Public service obligation (PSO) air services to Coll, Colonsay and Tiree to be suspended from Saturday 16th May as private operator walks away from contract negotiations

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Published Date: 

2 May 2015 - 16:17

Argyll and Bute Council to re-tender for the new three-year PSO contract to secure an operator within the existing budget

Council currently provides a subsidy of over £2million for these vital air services over the three-year contract

Hebridean Air Services Ltd. (HASL) is demanding a substantial increase in the subsidy

The lifeline air services to Coll, Colonsay and Tiree are will be suspended from Saturday 16th May after Hebridean Air Services Ltd. (HASL) walked away from negotiations over the new public service obligation (PSO) contract to provide the vital flights from Oban Airport.

The current contract with HASL ends on Friday 15th May, with the council having carried out a complicated procurement exercise over the past few months in the hope of securing an operator for the new contract within the £707,000 a year budget.

Although there were expressions of interest from a number of operators only HASL made a tender submission, with an inflated bid being well over the council’s £2.121million three-year budget, and two variant offers which were also well over budget. The option existed for HASL to submit a bid for a reduced service, however, it chose not to do so. It had been hoped that there was room for negotiation which would allow the air services to continue, however, HASL is not willing to compromise.

The council fully recognises the importance of air service to the islands, however, the flights must be sustainable and any subsidy has to provide best value for the public purse. It would be completely irresponsible to acquiesce to HASL’s unacceptable demands, particularly when its offer may raise legal issues in terms of overcompensation.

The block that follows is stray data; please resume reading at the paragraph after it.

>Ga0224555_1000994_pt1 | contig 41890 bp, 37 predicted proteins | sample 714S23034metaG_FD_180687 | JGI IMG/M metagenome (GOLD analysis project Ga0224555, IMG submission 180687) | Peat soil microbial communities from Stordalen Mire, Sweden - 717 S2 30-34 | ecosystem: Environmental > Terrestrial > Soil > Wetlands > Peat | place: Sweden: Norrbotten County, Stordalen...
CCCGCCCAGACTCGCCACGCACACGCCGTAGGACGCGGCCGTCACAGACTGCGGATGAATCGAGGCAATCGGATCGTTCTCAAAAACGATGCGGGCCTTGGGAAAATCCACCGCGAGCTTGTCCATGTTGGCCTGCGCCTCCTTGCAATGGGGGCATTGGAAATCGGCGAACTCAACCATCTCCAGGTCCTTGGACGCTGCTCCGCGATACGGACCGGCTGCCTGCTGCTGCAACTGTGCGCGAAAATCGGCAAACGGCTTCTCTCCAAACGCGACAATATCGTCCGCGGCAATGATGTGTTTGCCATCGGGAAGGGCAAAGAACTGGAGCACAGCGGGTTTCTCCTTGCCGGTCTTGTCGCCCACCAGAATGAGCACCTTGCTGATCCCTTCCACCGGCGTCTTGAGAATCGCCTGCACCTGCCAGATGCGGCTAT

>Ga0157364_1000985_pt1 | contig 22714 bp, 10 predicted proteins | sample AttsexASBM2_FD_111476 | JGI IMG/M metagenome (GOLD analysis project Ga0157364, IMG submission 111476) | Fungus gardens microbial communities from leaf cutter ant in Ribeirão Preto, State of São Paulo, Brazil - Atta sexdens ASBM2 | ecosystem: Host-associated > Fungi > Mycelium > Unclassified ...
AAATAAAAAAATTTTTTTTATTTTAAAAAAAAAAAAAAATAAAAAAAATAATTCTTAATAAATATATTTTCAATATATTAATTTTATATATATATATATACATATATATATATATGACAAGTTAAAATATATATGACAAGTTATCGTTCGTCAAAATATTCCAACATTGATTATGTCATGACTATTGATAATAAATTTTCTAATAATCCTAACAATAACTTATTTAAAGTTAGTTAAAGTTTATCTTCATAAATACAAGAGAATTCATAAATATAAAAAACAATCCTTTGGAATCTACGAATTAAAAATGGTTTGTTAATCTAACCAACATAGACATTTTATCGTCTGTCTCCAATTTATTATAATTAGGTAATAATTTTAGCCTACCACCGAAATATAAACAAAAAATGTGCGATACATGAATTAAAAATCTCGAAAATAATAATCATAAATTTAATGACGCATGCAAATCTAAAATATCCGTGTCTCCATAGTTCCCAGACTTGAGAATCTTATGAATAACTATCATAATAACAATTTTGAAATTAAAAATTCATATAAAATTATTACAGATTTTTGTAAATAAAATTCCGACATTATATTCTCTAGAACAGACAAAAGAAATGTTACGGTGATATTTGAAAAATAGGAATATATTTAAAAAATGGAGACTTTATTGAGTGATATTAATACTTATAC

The HASL offer is based on a profit margin well above the industry norm for similar PSO services throughout Scotland. As a public body the council must take particular care with these kinds of contracts not to distort the private market. By providing a subsidy to this unacceptable and possibly illegal level there is likelihood that other private operators could challenge a contract award on this basis in court.

There is no choice other than to re-tender for the contract, actively pursue the firms which previously expressed an interest and accept this short-term inconvenience in order to secure a long-term sustainable future for these services.

Island communities will stay connected to the mainland through existing ferry services which have been improved as part of the Scottish Government’s ferries plan, although the council remains committed to ensuring a resumption of the lifeline air service.

It is hoped that the re-tendering exercise can be completed as quickly as possible and a new operator can be in place to provide flights in time for next summer.

The council will also be making the necessary arrangements to ensure adequate travel provision for island pupils at Oban High School.  

The daily operation of Oban Airport will continue as normal; PSO flights account for only one-fifth of all air services from the aerodrome. The council will also be moving forward with the access improvements to land adjacent to the airfield to enable the development of a much needed business park as well as pursuing a Glasgow to Oban service.

More information on the re-tendering process will follow.